We're going to continue to scale our non-search businesses. In our Futurestep business, our outsourced recruiting business at the middle management level, our goal is to narrow our focus and concentrate on the RPO segment. In our Leadership business, we're going to expand our offerings to develop a fully integrated leadership consultancy with outstanding growth and profitability.

Finally, we're going to continue to pursue transformational opportunities along the broad HR spectrum. As we extend our brand, we're going to continue to identify adjacent talent base service capabilities that we can offer our clients.

By following this strategy, which has borne fruit for our firm over the past several years, we remain focused on the leadership and talent needs of our clients. The true measure of our success is reflected in our clients' ability to attract, retain and develop world-class talent. Of course, there's no way of knowing how long the economic environment will remain challenging, however we're convinced that our strategy will deliver long-term value for our shareholders, clients and colleagues.

And make no mistake. Regardless of whether the seas are choppy, our destination remains absolutely the same. We're going to create a multi-billion dollar diversified HR solutions business.

Finally, I'd like to thank you for your continued support of Korn/Ferry and at this time I'd like to turn the call over to our CFO, Steve Giusto, for a more detailed review of the quarter.

Stephen Giusto

We are off to a good start in fiscal 2009 and today we are pleased to announce another solid quarter of revenue and earnings for Korn/Ferry International. As Gary stated, fiscal 2009 first quarter fee revenue grew 11% versus the comparable quarter of fiscal 2008 to $205.7 million. On a sequential basis, revenue was down $2.5 million, or 1.2%, as the months of June and July began our typically slower summer period.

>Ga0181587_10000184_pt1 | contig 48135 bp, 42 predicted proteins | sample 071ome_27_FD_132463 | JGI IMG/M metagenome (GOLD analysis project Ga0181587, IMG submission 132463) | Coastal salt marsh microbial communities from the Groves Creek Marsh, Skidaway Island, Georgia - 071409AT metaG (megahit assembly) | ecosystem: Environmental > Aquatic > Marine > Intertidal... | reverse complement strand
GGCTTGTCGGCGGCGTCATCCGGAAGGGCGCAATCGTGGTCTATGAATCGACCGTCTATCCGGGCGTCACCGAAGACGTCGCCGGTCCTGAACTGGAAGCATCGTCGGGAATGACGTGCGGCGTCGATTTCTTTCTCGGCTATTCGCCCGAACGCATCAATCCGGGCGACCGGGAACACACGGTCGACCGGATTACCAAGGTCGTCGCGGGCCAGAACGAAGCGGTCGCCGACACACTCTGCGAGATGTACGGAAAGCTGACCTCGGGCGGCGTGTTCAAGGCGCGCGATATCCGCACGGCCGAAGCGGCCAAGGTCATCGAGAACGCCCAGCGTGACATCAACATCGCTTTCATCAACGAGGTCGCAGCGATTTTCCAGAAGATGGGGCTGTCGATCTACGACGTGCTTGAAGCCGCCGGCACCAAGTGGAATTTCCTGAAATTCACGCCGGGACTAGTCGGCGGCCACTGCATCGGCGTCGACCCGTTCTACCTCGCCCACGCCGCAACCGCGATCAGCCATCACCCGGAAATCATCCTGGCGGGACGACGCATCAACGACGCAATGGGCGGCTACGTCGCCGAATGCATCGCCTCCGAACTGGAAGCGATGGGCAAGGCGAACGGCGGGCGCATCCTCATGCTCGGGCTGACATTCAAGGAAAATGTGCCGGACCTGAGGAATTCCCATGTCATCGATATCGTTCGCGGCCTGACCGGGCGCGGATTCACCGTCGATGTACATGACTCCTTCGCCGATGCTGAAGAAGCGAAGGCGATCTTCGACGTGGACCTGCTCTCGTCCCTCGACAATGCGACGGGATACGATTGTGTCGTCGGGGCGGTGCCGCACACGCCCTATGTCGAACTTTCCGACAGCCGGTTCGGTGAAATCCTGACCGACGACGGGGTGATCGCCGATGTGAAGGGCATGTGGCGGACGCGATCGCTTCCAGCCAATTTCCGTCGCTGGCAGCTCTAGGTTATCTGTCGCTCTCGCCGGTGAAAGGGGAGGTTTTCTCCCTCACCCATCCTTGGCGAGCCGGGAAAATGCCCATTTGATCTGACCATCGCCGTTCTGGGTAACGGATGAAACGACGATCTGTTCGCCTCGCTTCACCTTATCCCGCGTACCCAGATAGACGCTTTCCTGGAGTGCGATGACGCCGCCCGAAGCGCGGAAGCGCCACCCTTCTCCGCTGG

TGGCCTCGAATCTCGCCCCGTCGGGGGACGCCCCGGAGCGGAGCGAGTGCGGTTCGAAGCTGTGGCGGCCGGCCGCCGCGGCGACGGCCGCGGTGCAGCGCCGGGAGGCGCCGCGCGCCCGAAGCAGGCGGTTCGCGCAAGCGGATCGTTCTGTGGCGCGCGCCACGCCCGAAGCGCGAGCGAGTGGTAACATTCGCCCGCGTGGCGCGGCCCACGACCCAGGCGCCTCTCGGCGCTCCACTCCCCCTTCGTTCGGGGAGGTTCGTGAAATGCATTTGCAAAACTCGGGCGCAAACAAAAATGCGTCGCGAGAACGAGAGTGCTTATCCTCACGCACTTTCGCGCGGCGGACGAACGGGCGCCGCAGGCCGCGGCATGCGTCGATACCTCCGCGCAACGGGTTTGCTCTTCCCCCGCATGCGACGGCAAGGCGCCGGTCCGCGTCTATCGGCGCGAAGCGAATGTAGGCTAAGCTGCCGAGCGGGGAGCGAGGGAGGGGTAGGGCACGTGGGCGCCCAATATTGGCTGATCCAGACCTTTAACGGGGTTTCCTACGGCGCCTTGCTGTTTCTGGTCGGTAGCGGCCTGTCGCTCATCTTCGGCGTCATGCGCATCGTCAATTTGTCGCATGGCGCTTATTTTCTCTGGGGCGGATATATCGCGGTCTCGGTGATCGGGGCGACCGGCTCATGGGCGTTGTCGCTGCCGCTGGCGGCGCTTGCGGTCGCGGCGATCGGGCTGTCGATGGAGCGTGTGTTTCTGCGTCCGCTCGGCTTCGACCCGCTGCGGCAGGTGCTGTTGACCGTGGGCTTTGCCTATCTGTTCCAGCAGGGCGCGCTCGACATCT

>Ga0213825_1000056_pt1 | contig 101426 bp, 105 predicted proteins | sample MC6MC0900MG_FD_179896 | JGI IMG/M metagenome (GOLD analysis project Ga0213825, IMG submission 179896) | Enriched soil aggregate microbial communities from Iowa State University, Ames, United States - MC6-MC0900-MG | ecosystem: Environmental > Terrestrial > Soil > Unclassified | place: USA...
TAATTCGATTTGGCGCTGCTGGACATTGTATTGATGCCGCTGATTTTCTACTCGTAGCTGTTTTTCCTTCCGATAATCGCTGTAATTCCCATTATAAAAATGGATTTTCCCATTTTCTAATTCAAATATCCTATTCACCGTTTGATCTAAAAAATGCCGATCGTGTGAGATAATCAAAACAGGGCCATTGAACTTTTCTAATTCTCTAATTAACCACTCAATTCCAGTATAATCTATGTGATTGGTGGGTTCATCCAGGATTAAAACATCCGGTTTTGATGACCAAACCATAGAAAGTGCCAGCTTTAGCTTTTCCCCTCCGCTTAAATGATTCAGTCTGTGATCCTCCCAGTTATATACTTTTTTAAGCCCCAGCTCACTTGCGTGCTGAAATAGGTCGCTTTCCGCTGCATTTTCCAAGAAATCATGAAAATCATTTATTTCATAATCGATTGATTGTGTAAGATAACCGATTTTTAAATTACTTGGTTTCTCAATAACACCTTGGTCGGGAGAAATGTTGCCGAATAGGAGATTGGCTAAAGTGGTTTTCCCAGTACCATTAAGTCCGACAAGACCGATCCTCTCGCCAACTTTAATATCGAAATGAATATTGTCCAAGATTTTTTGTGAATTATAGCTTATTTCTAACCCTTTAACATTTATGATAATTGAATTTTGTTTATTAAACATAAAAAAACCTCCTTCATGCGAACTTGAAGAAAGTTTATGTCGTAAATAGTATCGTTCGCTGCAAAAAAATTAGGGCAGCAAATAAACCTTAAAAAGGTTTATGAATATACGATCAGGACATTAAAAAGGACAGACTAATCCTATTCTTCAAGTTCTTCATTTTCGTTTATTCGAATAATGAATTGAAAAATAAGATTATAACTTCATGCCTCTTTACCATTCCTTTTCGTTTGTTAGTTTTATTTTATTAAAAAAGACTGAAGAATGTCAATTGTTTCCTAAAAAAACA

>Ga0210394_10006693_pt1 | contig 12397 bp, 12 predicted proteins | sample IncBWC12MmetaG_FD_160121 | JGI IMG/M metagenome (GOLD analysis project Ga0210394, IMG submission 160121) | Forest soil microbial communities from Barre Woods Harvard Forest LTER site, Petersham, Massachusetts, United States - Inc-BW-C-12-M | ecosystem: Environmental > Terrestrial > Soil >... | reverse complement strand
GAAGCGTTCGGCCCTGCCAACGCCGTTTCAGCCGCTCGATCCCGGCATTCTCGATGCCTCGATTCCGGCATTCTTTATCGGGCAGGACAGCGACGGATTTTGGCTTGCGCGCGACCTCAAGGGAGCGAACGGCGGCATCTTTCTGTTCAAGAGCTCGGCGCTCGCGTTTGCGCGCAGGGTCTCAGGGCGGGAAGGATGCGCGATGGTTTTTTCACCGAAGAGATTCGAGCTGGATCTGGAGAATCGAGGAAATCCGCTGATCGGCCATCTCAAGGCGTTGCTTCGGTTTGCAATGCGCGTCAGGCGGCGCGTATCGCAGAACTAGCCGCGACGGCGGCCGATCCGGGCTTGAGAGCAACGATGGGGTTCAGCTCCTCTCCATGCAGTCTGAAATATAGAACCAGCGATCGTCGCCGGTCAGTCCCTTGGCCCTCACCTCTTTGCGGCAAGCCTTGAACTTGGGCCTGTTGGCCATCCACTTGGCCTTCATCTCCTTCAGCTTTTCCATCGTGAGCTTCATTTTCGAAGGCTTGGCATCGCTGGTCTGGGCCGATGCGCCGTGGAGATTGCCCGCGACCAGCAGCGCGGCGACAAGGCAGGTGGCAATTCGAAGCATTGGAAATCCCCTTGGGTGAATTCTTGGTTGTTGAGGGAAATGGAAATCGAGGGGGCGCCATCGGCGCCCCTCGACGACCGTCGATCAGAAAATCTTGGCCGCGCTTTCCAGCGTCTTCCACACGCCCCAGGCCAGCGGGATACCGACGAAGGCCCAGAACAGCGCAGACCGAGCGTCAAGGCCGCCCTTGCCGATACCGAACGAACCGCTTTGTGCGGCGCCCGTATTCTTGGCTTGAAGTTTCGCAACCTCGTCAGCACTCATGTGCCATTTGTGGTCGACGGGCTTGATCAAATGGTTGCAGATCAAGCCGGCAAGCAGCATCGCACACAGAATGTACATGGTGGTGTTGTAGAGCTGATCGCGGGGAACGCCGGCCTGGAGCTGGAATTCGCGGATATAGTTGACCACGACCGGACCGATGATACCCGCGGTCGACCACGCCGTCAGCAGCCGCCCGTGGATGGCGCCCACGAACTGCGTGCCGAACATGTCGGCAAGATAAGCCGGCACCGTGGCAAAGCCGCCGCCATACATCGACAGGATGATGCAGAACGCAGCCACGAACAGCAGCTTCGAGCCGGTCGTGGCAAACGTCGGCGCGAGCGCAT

Revenues for the quarter were better than we had forecast during our last call but were down sequentially for the first time in almost five years. We believe this is partially due to the broad economic environment but more significantly the result of typical summer seasonality. Over the company's almost 40-year history, the end of the first and beginning of the second fiscal quarters, which bracket summer months, have generally been the weakest. Last year we enjoyed unusually strong revenue results during the summer, so we're pleased that our revenue results this year exceeded last year's total.

Diluted EPS in the first quarter of fiscal 2009 was $0.36 per share, flat with the year ago quarter and sequentially.

First quarter operating margins improved sequentially to $23.8 million and were 11.5% in the quarter compared to 9.7% in the prior year fourth quarter. Our operating margins are improving but continue to be impacted by the transitional costs of pairing lower-performing professionals and the investment costs of adding professionals to our faster-growing businesses and geographies. Our operating margins in the year ago quarter were 13.5% due to the strong revenue results I just mentioned.

Because of the impact it has on operating margins, let me now discuss headcount. The number of Executive Search consultants at the end of the quarter was 537, up 23 consultants or 4% from the fourth quarter of fiscal 2008. Of this total, 16 were promotions from senior associate to client partner in our normal annual process. Annualized revenue per consultant was $1.28 million, an improvement of 5% year-over-year. The number of consultants at the end of the first quarter of fiscal year '08 was 516, so year-over-year consultant count is up 21 or approximately 4%.

While were optimistic about the prospects for all of our businesses, we believe it's prudent to carefully monitor productivity and efficiency efforts during this period of economic uncertainty.

Now let me review the business segments in a little more detail, starting with Executive Recruiting.

Fiscal '09 first quarter fee revenue reached $174.6 million, an increase of $14.8 million or 9% year-over-year and down $2.9 million or 1.6% sequentially. Fiscal '09 first quarter North America fee revenue was $94 million, up $6.7 million or 8% year-over-year and down 4% sequentially.

In North America we gained ground during the quarter in industrial and life sciences and health care markets, but lost ground sequentially in other areas. In the first quarter, North America Financial Services practice was off approximately 26% both year-over-year and sequentially. At the end of the fourth quarter of last year we had significant uptick activity that did not recur in the first quarter of the new year. We expect continued challenges in the Financial Services market broadly in the short term.